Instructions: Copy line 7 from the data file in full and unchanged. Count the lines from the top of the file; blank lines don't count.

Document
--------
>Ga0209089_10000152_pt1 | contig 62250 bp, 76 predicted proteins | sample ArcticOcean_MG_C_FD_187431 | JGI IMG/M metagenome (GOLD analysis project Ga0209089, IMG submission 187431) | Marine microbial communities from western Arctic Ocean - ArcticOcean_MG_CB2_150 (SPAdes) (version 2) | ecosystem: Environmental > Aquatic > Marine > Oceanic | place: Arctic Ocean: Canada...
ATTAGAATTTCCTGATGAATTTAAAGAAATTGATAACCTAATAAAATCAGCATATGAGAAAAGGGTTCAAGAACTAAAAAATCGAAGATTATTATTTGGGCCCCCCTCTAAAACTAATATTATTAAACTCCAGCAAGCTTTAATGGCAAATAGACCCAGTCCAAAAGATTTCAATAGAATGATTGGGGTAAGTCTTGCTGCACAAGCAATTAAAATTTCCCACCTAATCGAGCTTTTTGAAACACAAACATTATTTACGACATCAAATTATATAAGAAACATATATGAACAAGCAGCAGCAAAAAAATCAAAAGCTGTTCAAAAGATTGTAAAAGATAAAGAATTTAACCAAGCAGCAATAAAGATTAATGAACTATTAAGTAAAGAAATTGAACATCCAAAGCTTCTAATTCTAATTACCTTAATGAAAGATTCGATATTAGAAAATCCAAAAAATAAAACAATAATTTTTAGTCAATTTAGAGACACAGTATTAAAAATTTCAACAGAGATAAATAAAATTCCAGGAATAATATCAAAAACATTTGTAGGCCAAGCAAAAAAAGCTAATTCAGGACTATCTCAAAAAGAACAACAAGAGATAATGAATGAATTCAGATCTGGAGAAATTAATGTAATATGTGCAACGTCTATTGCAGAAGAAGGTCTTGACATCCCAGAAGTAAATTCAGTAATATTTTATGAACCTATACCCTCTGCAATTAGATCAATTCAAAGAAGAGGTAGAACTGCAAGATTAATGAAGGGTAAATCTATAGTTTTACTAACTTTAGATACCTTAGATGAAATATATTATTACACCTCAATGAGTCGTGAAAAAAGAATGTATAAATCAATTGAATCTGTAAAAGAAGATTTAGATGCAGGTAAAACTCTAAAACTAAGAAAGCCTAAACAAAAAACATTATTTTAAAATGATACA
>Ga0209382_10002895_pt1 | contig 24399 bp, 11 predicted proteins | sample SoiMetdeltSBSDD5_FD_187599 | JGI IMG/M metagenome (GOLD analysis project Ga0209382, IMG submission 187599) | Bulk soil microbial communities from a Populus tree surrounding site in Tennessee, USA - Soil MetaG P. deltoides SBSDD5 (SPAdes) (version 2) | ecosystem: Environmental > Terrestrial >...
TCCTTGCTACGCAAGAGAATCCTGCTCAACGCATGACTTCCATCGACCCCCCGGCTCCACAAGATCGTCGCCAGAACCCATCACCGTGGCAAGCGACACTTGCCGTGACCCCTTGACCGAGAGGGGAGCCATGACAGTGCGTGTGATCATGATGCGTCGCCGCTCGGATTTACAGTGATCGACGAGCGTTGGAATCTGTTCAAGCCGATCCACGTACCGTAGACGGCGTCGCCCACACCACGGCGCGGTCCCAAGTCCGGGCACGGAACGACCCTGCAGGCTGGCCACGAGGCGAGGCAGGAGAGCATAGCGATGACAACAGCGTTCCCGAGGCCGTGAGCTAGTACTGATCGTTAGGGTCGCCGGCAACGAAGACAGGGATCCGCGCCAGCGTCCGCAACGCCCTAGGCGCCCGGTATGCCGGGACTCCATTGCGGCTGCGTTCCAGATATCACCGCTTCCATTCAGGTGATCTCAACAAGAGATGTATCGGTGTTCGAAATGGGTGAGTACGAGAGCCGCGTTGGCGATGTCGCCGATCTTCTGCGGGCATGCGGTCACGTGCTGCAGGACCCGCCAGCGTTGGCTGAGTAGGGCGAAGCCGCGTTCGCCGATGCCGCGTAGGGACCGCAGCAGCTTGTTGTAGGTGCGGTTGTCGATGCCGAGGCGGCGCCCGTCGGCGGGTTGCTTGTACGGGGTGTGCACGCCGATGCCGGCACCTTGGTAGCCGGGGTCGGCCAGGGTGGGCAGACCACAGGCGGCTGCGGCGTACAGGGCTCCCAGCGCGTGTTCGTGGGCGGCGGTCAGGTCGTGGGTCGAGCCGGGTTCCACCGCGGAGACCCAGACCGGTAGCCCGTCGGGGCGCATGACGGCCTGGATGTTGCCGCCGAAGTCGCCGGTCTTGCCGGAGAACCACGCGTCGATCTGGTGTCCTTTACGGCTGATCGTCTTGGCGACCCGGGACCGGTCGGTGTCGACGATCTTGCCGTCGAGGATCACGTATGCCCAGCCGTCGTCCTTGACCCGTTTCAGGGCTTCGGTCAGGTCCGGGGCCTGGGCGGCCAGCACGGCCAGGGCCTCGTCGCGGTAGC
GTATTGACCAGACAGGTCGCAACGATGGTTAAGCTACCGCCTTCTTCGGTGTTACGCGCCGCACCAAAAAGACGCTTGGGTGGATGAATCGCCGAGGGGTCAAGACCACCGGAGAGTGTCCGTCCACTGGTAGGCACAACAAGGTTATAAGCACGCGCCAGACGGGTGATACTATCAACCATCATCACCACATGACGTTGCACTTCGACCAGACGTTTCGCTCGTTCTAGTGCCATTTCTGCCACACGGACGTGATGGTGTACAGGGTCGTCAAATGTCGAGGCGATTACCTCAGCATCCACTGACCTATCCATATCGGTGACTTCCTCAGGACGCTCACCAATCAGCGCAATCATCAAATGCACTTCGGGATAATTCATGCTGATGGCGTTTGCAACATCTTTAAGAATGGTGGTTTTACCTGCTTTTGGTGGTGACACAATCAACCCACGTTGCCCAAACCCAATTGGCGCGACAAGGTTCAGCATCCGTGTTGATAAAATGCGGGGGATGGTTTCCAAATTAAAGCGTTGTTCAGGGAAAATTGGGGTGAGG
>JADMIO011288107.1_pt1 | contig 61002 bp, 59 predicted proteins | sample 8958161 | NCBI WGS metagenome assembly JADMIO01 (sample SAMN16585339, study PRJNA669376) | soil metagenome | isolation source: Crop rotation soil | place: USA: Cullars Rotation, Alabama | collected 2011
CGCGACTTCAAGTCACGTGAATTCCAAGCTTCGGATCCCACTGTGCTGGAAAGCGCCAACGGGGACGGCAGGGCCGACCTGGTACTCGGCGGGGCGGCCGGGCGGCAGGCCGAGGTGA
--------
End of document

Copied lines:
CGCGACTTCAAGTCACGTGAATTCCAAGCTTCGGATCCCACTGTGCTGGAAAGCGCCAACGGGGACGGCAGGGCCGACCTGGTACTCGGCGGGGCGGCCGGGCGGCAGGCCGAGGTGA